Vehicle importation to Nigeria declined abysmally, with only 1,216,131 used and new vehicles imported into the country from 2012 to 2017.
According to Nigerian Ports Statistics 2012 to 2017 report released by the National Bureau of Statistics (NBS), the vehicles came through Apapa, Tin Can, Onne, Calabar and Delta ports.
The report stated that vehicle importation into the country was on downward spiral from 2013, even though the federal government auto policy was introduced in 2014.
Former President Goodluck Jonathan had imposed 70 per cent duty on importation of new vehicles and 35 per cent on used vehicles with the aim of boosting local production.
The tariff reduced the number of vehicles brought into the country but failed to boost local production, just as it fuelled smuggling from neighbouring Benin Republic and Togo.
Also, the administration of President Muhammadu Buhari in December 2016 placed ban on importation of vehicles through the land borders, citing loss of revenue.
The ban, which was introduced to influence massive importation of vehicles through the nation’s seaports, has not also done enough to stop smuggling at porous land borders of Seme and Idiroko.
For instance, 269,386 vehicles were imported in 2012, while 280,226 came into the country in 2013 and 247,932 in 2014.
Also, in 2015, 131,994 vehicles were reportedly received at various terminals, 105,189 in 2016 and 181,404 in 2017.
Tin Can Island port, which has designated vehicle terminals, PTML and Five Star Terminals handled the highest number of vehicles imported into the country.
For instance, 1,164,600 vehicles were imported through the Tin-Can port in the year under review. The breakdown showed that in 2012, 251,322 vehicles were imported, while 265,209 in 2013 and 237,904 came into the port in 2014.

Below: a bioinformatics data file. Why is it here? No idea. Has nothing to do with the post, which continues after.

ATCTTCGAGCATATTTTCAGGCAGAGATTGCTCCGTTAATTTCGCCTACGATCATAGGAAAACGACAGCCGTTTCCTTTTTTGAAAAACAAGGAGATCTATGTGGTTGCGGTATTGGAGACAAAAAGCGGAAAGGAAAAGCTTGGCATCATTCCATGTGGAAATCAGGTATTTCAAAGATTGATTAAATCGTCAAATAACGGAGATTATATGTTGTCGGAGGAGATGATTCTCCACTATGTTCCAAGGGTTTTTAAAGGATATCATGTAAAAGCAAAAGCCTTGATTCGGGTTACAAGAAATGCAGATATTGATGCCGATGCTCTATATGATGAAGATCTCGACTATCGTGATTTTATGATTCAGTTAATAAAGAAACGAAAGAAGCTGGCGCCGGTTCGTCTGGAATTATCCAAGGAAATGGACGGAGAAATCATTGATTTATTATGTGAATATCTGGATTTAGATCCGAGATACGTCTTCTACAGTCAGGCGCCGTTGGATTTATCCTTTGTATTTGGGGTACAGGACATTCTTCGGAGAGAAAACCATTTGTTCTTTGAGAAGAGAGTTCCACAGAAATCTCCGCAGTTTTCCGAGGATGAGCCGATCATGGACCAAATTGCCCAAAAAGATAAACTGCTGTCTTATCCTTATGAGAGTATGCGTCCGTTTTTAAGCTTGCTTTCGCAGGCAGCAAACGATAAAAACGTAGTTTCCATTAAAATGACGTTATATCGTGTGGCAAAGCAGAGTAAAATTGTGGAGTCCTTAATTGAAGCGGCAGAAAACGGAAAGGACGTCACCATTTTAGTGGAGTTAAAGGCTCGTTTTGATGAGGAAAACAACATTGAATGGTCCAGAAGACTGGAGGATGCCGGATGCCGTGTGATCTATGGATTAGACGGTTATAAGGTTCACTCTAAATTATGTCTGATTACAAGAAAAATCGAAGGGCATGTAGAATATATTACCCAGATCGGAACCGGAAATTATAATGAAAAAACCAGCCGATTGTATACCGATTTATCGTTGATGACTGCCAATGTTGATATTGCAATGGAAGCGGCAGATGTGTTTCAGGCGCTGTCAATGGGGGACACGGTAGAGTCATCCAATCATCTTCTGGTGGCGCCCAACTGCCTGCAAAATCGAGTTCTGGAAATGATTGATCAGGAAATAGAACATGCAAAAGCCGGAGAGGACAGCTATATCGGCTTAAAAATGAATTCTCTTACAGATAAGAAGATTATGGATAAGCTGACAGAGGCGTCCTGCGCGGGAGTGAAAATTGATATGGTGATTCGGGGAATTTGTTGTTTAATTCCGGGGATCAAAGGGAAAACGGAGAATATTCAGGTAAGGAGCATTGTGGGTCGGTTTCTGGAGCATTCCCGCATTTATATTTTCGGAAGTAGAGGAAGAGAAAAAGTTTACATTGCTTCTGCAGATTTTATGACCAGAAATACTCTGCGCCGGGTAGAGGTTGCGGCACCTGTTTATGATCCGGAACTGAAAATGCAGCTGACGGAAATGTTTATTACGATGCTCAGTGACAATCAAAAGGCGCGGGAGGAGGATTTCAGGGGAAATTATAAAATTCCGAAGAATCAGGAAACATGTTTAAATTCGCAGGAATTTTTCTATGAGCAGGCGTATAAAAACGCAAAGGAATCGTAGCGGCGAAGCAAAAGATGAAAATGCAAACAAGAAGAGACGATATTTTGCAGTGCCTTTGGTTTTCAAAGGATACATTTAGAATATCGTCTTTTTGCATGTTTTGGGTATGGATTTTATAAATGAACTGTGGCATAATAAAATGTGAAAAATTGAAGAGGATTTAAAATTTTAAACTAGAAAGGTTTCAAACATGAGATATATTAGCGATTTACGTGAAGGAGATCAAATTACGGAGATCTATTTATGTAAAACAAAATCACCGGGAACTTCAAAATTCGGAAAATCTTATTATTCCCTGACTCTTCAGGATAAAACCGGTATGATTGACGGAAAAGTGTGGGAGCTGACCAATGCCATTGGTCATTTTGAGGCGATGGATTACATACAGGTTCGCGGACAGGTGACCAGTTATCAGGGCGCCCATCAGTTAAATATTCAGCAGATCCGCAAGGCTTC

It showed further that in 2015, 124,841 vehicles were received at various terminal at Tin-Can port, 104,571 in 2016 and 180,753 in 2017.
The Tin-Can Port was followed by the Apapa port, which received 48,937 vehicles in the year under review. The Apapa port received 17,121, being the highest number of vehicles into the country in 2012, followed by 14,397 in 2013 and 9,611 in 2014.
Although the port doesn’t have a designated vehicle terminal, the port recorded 6,955 in 2015 and paltry 346 and 507 in 2016 and 2017 respectively. The eastern port, which was known for receiving oil and gas cargoes, also received a paltry 2,594 in six years.
Onne port received the highest in the eastern port from 285 in 2012 to 260 in 2013 and 106 in 2014, even as 196 vehicles were received in 2015, 272 in 2016 and 3 in 2017.
Delta port received 2 vehicles in 2015 and additional 658 in 2012, 360 in 2013 and 311 in 2014. The Rivers Port received only 141 vehicles in 2017, while Calabar port has received no vehicle in the last six years.
Speaking to LEADERSHIP, immediate past president of the association of Nigerian Licensed Customs Agents (ANLCA), Prince Olayiwola Shittu, advised the federal government to reduce tariff on brand new vehicles and maintain tariff on used one to spark off massive importation through the seaports.